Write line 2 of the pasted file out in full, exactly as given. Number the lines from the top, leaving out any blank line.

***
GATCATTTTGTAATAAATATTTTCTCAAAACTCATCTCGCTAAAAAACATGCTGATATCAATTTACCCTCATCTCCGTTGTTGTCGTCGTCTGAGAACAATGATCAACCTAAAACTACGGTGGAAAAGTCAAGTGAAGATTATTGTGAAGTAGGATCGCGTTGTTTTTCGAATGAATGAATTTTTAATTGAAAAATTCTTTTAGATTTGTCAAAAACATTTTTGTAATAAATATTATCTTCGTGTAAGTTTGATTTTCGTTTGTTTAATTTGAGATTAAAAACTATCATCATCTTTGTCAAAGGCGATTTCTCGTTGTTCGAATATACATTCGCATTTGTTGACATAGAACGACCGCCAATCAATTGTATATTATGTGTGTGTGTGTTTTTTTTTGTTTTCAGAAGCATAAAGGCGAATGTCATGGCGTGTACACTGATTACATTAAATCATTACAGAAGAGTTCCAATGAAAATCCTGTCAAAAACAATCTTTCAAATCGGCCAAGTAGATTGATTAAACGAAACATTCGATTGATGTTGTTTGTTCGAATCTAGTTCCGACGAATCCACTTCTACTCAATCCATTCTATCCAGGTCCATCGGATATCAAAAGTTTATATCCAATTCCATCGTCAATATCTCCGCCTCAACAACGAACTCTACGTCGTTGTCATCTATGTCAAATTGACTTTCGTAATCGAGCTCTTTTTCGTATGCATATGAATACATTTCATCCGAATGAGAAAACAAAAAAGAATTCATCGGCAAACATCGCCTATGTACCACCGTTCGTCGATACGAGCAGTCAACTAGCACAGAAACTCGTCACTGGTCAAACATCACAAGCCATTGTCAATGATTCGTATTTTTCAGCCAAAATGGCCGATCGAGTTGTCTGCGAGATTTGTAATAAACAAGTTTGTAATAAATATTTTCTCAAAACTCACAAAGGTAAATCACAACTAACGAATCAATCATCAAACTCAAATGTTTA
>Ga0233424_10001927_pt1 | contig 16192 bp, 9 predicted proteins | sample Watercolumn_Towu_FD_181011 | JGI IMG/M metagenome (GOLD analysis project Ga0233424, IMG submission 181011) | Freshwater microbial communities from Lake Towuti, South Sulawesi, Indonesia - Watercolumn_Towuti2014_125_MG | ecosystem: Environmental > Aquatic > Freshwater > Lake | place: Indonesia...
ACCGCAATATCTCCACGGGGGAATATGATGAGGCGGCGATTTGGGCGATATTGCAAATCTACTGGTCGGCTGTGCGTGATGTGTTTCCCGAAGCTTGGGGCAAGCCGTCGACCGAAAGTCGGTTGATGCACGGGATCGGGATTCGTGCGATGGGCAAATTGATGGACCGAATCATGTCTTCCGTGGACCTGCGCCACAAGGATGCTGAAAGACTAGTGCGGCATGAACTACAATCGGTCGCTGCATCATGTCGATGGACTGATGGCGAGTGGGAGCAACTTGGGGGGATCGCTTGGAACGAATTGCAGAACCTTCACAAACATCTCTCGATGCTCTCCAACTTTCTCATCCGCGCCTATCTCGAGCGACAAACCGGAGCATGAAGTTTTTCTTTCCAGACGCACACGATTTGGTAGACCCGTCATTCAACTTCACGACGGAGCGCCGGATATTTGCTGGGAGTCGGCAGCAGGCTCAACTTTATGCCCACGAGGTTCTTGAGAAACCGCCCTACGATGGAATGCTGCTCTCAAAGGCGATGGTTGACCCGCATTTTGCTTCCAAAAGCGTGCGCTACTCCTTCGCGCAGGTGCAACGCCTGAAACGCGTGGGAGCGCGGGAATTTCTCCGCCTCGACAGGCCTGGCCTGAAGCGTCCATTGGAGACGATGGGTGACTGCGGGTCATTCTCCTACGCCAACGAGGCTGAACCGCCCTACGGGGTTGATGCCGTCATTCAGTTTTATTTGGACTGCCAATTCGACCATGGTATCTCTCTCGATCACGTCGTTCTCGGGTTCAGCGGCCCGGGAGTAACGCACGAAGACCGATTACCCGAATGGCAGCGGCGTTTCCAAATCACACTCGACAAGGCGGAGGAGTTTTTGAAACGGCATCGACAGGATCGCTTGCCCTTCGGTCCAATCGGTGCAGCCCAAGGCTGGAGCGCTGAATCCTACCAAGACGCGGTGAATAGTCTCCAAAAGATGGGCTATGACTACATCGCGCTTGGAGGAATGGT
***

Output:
>Ga0233424_10001927_pt1 | contig 16192 bp, 9 predicted proteins | sample Watercolumn_Towu_FD_181011 | JGI IMG/M metagenome (GOLD analysis project Ga0233424, IMG submission 181011) | Freshwater microbial communities from Lake Towuti, South Sulawesi, Indonesia - Watercolumn_Towuti2014_125_MG | ecosystem: Environmental > Aquatic > Freshwater > Lake | place: Indonesia...